Murrumbidgee River [26 Days]
A Photographic Study of the Murrumbidgee River
By Jonquil Mackey and Alan Lee
This exhibition marks twenty six days of photographing the Murrumbidgee River and its environs.
The Murrumbidgee River has a beauty of its own. It supplies water to a great deal of flora and fauna and has been significant to indigenous people for thousands of years. It has also been tamed and turned to generate electricity and irrigate cropland. Our regular expeditions to the river have given us a greater appreciation of the tensions caused by these different roles.
The inspiration for the project was the discovery that it takes a drop of water an average of twenty six days to travel from the headwaters of the Murrumbidgee in the Snowy Mountains of NSW to where it joins the Murray River in Victoria. The time taken overall varies according to the path taken and whether it gets held back or diverted along the way. This parallels our photographic journey; the twenty six days of photographing were non-consecutive and spread over 2013, 2014, 2015 and 2016.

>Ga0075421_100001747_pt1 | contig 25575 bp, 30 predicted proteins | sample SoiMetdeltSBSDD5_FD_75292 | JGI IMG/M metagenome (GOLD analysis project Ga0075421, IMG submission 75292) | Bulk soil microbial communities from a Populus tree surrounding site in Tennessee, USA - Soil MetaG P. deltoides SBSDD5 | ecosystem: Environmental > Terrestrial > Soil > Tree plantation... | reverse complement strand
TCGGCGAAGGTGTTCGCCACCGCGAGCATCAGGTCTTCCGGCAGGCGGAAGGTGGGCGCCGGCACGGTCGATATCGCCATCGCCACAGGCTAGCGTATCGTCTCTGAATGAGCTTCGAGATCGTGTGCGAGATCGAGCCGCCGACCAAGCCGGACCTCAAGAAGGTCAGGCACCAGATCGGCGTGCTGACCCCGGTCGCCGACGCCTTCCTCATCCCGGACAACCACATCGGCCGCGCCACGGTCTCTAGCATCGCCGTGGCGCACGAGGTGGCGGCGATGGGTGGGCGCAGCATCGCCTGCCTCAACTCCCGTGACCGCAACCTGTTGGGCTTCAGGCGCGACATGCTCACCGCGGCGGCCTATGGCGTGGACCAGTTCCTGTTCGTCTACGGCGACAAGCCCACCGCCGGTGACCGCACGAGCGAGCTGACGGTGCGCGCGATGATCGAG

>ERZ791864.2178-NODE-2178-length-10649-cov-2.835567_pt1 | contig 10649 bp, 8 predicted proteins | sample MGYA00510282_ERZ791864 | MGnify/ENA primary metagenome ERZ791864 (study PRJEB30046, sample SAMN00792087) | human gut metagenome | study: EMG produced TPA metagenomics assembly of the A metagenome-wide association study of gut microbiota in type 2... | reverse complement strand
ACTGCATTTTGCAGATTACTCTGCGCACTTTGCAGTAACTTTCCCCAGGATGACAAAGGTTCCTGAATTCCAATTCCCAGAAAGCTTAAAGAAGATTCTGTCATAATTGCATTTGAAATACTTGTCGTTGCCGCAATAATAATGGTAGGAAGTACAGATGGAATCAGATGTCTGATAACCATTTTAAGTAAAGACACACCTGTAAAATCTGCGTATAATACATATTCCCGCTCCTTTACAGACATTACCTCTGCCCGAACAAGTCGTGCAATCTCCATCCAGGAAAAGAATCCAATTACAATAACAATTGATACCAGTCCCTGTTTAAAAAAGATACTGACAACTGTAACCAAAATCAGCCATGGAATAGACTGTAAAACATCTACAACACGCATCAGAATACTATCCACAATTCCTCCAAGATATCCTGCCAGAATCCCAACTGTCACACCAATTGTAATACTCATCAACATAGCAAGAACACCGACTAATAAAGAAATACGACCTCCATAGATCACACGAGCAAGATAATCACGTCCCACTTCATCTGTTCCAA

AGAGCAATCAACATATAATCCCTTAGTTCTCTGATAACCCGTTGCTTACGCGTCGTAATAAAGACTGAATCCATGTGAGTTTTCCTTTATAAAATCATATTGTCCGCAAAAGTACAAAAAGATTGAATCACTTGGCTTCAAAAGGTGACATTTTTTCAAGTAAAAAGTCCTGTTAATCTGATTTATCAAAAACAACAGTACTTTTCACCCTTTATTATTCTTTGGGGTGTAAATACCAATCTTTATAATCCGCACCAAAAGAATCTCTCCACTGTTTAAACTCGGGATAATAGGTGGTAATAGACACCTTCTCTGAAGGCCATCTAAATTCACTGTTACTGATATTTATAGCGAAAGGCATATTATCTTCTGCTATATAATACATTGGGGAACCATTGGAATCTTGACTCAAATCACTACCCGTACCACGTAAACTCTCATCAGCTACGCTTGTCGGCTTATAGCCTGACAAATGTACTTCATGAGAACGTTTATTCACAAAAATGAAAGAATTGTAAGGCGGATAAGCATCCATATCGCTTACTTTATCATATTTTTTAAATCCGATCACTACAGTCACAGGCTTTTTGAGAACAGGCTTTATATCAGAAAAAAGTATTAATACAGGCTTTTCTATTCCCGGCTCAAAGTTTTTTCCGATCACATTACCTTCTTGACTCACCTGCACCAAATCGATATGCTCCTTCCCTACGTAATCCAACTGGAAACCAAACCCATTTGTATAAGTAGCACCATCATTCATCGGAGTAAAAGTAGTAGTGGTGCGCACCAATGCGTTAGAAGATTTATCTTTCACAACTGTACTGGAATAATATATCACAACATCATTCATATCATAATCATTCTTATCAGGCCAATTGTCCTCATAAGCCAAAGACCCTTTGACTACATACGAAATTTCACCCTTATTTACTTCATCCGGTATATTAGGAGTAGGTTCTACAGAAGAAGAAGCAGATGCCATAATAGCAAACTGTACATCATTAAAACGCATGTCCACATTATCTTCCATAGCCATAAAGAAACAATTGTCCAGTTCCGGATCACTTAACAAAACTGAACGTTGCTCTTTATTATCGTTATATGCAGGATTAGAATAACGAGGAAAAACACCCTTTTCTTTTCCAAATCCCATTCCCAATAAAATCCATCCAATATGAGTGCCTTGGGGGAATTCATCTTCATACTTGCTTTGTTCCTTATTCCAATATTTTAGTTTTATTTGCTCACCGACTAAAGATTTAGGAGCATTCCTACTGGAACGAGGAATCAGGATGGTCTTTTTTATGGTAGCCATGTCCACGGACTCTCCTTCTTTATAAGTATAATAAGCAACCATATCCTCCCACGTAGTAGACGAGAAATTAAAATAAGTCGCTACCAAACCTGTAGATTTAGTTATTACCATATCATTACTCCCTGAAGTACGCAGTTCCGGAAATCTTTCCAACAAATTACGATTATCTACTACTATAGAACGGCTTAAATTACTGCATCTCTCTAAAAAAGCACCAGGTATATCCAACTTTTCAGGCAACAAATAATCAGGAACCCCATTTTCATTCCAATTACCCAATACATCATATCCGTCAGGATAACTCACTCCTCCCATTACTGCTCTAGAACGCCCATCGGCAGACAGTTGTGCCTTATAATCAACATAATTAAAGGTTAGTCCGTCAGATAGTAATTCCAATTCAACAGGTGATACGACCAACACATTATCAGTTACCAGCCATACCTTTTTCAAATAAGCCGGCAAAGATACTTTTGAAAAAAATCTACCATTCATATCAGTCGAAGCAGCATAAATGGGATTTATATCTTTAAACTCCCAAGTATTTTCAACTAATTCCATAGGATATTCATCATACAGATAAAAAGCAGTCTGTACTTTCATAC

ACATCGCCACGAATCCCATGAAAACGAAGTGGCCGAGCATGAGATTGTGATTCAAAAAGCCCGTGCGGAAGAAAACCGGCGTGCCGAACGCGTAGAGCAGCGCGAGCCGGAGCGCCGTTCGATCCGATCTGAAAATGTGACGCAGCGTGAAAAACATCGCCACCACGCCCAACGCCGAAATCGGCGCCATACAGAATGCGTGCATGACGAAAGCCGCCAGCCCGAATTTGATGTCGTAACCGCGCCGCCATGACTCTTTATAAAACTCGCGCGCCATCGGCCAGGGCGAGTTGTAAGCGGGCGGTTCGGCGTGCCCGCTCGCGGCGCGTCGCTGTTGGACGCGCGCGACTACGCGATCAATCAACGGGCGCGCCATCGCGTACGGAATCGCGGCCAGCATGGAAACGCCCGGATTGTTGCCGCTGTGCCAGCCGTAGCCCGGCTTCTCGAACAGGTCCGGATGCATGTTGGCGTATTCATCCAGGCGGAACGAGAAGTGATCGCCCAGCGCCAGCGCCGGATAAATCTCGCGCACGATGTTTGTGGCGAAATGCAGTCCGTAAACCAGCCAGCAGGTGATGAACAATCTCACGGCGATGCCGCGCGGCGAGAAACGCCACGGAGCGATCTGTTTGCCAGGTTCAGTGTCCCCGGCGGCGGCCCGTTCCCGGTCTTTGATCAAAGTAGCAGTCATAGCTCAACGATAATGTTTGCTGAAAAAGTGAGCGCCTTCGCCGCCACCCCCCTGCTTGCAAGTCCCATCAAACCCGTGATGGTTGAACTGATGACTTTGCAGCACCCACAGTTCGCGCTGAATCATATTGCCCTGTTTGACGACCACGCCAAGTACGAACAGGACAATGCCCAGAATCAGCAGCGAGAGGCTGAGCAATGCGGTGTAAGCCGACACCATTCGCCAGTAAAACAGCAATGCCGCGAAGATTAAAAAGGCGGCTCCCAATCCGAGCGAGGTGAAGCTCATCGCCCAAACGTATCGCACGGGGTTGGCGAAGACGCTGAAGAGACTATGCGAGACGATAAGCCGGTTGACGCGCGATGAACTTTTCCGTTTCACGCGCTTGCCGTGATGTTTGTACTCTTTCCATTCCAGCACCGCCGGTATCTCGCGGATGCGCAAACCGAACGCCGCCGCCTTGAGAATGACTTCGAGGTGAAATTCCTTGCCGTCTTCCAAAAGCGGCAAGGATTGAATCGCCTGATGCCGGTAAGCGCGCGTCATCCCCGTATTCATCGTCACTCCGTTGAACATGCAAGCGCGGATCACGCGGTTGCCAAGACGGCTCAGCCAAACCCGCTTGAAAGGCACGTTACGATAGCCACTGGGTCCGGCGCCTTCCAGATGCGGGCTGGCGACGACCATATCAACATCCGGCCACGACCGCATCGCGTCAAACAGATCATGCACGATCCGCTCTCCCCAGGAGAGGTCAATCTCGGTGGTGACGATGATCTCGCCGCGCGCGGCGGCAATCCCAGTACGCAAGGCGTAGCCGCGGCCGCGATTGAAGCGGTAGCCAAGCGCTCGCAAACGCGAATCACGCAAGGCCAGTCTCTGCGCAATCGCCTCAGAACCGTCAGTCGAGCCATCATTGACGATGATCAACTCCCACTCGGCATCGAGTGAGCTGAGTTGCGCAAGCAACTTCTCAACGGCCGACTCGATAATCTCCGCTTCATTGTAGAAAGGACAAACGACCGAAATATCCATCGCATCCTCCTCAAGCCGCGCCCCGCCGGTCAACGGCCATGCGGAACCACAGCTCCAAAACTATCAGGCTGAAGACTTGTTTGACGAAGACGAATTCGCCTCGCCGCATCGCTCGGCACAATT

Twenty six days isn’t long enough to know the Murrumbidgee. However, we hope our images further your interest in this river and the issues facing this and all our water courses.
You can see a sample of the exhibition's images at the artists' website.
Murrumbidgee River [26 Days] is on display at Museum of the Riverina's Historic Council Chambers site from 7 July till 1 October 2017. A catalogue of the exhibition is available for purchase at the Museum for $40.